This is the way David Byrne dances:

Strays I Have Known

This is a list of the strays I have known.
Some I have befriended, some I have only encountered.
Some are still with me, others are gone.
All stray…

There’s the manic depressive who always asks for second chances,
the former salutatorian who had to give up on it all,
the drug-beaten hermit,
a bevy of gay waiters,
a leather jacket
a black cat who wants so desperately to talk to me,
a woman who when she sleeps speaks in two languages at once and thus makes a new language that is only for her, that can only be spoken by her and that can only be understood by her.

There are three weird sisters with complementary magics,
and a Southern lady abandoned by her beau in deepest darkest Chicago,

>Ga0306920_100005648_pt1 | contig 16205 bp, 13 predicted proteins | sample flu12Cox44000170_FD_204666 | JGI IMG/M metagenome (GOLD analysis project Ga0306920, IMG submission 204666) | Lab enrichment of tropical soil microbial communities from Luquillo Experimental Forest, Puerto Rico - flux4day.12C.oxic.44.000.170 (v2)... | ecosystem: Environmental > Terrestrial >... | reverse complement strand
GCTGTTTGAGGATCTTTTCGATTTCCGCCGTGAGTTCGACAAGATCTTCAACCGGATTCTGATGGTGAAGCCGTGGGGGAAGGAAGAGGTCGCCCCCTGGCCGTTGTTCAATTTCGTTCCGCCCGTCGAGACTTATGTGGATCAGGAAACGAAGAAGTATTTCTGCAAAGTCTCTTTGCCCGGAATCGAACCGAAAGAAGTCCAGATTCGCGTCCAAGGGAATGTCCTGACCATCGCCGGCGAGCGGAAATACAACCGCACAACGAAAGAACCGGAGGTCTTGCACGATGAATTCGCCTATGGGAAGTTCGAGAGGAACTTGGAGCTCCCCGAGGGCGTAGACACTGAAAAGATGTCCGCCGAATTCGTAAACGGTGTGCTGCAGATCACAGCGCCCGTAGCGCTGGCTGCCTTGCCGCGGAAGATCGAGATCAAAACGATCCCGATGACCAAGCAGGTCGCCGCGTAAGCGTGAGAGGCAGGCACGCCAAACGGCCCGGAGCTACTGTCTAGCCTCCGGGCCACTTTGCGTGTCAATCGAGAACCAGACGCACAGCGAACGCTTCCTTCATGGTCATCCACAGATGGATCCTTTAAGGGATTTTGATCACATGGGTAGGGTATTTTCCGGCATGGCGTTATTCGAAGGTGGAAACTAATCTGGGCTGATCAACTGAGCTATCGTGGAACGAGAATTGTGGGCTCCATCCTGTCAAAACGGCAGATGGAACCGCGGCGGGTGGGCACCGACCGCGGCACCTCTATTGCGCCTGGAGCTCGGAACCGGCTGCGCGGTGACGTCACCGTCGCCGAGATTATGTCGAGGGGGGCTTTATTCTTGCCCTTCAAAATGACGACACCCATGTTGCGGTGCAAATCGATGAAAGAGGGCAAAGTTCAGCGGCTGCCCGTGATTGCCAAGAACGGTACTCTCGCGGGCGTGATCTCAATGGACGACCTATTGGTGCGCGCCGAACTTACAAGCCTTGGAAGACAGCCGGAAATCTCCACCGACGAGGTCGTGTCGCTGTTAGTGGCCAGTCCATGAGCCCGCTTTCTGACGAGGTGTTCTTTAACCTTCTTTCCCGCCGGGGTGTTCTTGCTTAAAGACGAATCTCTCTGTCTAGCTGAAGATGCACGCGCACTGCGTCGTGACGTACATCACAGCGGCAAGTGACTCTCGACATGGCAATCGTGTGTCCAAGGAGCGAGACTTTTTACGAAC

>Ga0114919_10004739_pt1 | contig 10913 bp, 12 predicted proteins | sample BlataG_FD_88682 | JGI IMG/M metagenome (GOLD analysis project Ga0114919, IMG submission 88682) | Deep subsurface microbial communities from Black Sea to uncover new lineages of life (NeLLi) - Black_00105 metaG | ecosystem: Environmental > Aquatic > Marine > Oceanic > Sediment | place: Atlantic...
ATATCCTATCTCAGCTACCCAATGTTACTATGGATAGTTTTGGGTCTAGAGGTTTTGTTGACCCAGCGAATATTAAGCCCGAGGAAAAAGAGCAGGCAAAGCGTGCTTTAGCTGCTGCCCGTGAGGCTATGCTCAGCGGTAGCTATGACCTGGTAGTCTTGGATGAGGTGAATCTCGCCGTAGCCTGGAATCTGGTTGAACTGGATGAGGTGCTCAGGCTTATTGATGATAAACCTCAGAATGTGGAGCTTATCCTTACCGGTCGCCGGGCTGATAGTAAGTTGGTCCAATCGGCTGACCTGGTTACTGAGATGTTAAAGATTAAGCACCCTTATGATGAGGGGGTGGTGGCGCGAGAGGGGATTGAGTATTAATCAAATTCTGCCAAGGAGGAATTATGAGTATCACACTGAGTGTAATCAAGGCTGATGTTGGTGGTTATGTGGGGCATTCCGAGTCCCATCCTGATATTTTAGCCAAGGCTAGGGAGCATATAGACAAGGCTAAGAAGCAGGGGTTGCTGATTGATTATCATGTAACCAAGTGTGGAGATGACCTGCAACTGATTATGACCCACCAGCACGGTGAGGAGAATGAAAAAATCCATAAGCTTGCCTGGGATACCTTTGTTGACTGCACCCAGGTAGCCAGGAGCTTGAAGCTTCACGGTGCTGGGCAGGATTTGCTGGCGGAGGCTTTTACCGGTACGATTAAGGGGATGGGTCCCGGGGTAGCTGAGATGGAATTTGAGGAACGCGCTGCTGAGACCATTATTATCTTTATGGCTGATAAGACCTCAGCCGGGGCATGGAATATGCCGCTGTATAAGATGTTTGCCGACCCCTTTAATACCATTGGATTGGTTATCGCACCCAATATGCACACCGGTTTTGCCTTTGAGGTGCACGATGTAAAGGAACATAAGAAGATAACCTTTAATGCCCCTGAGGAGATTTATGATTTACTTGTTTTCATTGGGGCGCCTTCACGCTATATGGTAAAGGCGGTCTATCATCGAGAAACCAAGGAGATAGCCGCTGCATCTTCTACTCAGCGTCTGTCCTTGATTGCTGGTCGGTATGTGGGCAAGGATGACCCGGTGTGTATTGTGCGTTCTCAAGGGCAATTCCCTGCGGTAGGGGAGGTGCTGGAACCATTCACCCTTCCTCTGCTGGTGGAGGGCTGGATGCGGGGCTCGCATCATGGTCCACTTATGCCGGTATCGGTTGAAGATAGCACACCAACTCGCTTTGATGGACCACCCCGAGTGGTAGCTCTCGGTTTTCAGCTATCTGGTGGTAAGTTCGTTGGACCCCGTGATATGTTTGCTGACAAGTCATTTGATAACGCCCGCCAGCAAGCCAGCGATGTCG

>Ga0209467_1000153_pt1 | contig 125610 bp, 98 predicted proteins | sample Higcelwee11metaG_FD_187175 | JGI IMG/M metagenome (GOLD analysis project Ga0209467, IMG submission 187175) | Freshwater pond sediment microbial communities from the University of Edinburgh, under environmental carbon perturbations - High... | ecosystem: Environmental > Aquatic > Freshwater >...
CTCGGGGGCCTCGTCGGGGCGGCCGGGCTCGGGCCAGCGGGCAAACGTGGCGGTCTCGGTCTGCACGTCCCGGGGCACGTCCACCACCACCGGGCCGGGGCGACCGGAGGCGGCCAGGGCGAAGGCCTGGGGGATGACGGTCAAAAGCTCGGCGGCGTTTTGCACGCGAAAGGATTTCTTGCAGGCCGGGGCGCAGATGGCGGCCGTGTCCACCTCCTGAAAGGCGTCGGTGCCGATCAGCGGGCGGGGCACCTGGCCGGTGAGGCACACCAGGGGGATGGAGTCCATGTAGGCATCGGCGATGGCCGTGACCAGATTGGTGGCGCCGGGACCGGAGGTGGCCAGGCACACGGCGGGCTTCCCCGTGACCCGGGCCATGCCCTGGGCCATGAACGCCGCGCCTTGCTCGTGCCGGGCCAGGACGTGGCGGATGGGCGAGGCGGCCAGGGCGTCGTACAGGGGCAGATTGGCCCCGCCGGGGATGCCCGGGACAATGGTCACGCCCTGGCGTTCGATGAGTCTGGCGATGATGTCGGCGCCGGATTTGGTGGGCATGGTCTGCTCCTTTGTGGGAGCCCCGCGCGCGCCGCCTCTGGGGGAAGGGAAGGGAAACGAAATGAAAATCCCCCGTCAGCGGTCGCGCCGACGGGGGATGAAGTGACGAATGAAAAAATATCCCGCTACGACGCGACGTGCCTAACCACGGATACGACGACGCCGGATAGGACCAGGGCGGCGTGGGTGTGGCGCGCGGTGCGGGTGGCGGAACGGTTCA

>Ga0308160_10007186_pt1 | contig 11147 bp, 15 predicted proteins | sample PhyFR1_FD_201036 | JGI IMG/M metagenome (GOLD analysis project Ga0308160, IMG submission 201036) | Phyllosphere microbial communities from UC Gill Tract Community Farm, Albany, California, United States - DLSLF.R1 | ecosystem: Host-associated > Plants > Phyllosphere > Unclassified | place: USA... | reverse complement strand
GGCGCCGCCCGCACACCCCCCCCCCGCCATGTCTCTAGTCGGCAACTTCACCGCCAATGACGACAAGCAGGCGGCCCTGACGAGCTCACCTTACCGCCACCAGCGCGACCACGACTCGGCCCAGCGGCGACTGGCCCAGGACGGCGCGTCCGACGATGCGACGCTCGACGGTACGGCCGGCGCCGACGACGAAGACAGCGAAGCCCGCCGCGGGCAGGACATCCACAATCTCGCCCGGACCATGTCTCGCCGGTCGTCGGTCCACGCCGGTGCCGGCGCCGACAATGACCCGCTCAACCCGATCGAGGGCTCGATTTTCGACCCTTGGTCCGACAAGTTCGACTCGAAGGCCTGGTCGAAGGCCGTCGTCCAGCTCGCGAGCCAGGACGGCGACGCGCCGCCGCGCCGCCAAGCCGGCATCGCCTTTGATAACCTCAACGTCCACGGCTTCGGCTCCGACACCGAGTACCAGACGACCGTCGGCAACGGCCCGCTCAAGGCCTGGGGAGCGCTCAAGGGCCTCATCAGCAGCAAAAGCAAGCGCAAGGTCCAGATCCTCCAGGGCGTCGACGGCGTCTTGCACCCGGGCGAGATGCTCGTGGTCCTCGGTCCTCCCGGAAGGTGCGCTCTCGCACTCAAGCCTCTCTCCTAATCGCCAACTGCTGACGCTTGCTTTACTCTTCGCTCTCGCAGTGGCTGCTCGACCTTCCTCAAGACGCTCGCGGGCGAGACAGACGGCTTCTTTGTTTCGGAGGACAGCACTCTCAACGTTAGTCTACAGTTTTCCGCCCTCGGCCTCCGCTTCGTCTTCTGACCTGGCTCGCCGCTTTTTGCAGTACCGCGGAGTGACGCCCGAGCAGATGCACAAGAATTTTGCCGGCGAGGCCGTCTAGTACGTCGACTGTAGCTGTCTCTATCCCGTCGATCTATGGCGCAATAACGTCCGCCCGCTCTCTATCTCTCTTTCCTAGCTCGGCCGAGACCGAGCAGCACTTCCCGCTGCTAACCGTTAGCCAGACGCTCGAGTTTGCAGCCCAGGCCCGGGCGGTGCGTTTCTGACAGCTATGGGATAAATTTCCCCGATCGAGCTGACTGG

a self-built robot,
a happy cook,
4 or 5 video game addicts,
a light blue 1991 Chevy Lumina which I called Owen, after my dower but attractive high school Spanish teacher, and which acted as a divining rod for traffic accidents.

There are the cab drivers with learned degrees,
cab drivers who are dodging child support,
cab drivers with criminal convictions,
cab drivers driving along the margins of the city, alone in the late night.

There’s the world’s most talented squanderer of talent: he was a friend.
A one-eyed astronomer, also a friend.
There was the deputy high priest of this cult I started when I was in 5th grade.
There was the trash bag of pornography magazines I found in the woods.

All the strays.
All coming and going.
Some I have known,
some I have not known.

The Lives of Pederasts